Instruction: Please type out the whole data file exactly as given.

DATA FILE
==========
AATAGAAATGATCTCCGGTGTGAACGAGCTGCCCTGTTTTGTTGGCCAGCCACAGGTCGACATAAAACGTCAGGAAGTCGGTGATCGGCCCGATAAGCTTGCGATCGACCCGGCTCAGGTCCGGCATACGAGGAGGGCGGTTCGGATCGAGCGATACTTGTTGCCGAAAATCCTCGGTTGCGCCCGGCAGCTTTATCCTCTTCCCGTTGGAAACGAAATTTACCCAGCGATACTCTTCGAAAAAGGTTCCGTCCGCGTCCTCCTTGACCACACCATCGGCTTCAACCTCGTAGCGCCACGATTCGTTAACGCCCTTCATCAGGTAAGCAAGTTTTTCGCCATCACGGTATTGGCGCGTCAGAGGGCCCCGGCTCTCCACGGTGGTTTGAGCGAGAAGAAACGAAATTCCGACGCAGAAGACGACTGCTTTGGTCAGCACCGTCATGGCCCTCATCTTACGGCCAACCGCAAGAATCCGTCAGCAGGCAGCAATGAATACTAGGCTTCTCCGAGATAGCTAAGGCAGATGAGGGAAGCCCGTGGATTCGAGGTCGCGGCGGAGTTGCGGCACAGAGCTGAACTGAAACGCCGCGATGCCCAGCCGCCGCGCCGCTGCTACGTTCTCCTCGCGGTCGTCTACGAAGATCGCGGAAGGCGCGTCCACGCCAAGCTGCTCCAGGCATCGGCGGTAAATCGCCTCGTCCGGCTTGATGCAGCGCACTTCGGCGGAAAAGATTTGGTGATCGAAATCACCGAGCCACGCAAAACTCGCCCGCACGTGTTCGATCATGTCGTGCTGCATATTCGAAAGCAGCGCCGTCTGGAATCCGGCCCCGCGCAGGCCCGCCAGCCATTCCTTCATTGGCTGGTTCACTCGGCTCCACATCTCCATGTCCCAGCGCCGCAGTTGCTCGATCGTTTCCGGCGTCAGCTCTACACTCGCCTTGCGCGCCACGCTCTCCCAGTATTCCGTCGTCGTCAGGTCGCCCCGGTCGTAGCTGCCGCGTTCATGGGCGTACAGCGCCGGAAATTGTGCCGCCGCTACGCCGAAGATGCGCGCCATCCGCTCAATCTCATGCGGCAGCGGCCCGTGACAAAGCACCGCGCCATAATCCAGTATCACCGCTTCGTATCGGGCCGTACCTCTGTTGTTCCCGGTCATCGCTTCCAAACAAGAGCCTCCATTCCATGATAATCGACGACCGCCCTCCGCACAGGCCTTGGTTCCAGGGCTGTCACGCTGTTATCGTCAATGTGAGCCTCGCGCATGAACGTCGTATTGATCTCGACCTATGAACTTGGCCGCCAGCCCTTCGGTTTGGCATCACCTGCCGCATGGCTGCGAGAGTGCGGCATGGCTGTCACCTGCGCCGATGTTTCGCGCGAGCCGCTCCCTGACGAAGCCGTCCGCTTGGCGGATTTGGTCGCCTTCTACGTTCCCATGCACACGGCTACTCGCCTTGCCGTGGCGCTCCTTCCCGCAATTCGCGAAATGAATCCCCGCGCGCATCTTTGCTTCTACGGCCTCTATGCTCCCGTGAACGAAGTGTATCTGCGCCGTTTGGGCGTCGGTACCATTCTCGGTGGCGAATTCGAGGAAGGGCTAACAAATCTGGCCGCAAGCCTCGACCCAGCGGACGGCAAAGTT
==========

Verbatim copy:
AATAGAAATGATCTCCGGTGTGAACGAGCTGCCCTGTTTTGTTGGCCAGCCACAGGTCGACATAAAACGTCAGGAAGTCGGTGATCGGCCCGATAAGCTTGCGATCGACCCGGCTCAGGTCCGGCATACGAGGAGGGCGGTTCGGATCGAGCGATACTTGTTGCCGAAAATCCTCGGTTGCGCCCGGCAGCTTTATCCTCTTCCCGTTGGAAACGAAATTTACCCAGCGATACTCTTCGAAAAAGGTTCCGTCCGCGTCCTCCTTGACCACACCATCGGCTTCAACCTCGTAGCGCCACGATTCGTTAACGCCCTTCATCAGGTAAGCAAGTTTTTCGCCATCACGGTATTGGCGCGTCAGAGGGCCCCGGCTCTCCACGGTGGTTTGAGCGAGAAGAAACGAAATTCCGACGCAGAAGACGACTGCTTTGGTCAGCACCGTCATGGCCCTCATCTTACGGCCAACCGCAAGAATCCGTCAGCAGGCAGCAATGAATACTAGGCTTCTCCGAGATAGCTAAGGCAGATGAGGGAAGCCCGTGGATTCGAGGTCGCGGCGGAGTTGCGGCACAGAGCTGAACTGAAACGCCGCGATGCCCAGCCGCCGCGCCGCTGCTACGTTCTCCTCGCGGTCGTCTACGAAGATCGCGGAAGGCGCGTCCACGCCAAGCTGCTCCAGGCATCGGCGGTAAATCGCCTCGTCCGGCTTGATGCAGCGCACTTCGGCGGAAAAGATTTGGTGATCGAAATCACCGAGCCACGCAAAACTCGCCCGCACGTGTTCGATCATGTCGTGCTGCATATTCGAAAGCAGCGCCGTCTGGAATCCGGCCCCGCGCAGGCCCGCCAGCCATTCCTTCATTGGCTGGTTCACTCGGCTCCACATCTCCATGTCCCAGCGCCGCAGTTGCTCGATCGTTTCCGGCGTCAGCTCTACACTCGCCTTGCGCGCCACGCTCTCCCAGTATTCCGTCGTCGTCAGGTCGCCCCGGTCGTAGCTGCCGCGTTCATGGGCGTACAGCGCCGGAAATTGTGCCGCCGCTACGCCGAAGATGCGCGCCATCCGCTCAATCTCATGCGGCAGCGGCCCGTGACAAAGCACCGCGCCATAATCCAGTATCACCGCTTCGTATCGGGCCGTACCTCTGTTGTTCCCGGTCATCGCTTCCAAACAAGAGCCTCCATTCCATGATAATCGACGACCGCCCTCCGCACAGGCCTTGGTTCCAGGGCTGTCACGCTGTTATCGTCAATGTGAGCCTCGCGCATGAACGTCGTATTGATCTCGACCTATGAACTTGGCCGCCAGCCCTTCGGTTTGGCATCACCTGCCGCATGGCTGCGAGAGTGCGGCATGGCTGTCACCTGCGCCGATGTTTCGCGCGAGCCGCTCCCTGACGAAGCCGTCCGCTTGGCGGATTTGGTCGCCTTCTACGTTCCCATGCACACGGCTACTCGCCTTGCCGTGGCGCTCCTTCCCGCAATTCGCGAAATGAATCCCCGCGCGCATCTTTGCTTCTACGGCCTCTATGCTCCCGTGAACGAAGTGTATCTGCGCCGTTTGGGCGTCGGTACCATTCTCGGTGGCGAATTCGAGGAAGGGCTAACAAATCTGGCCGCAAGCCTCGACCCAGCGGACGGCAAAGTT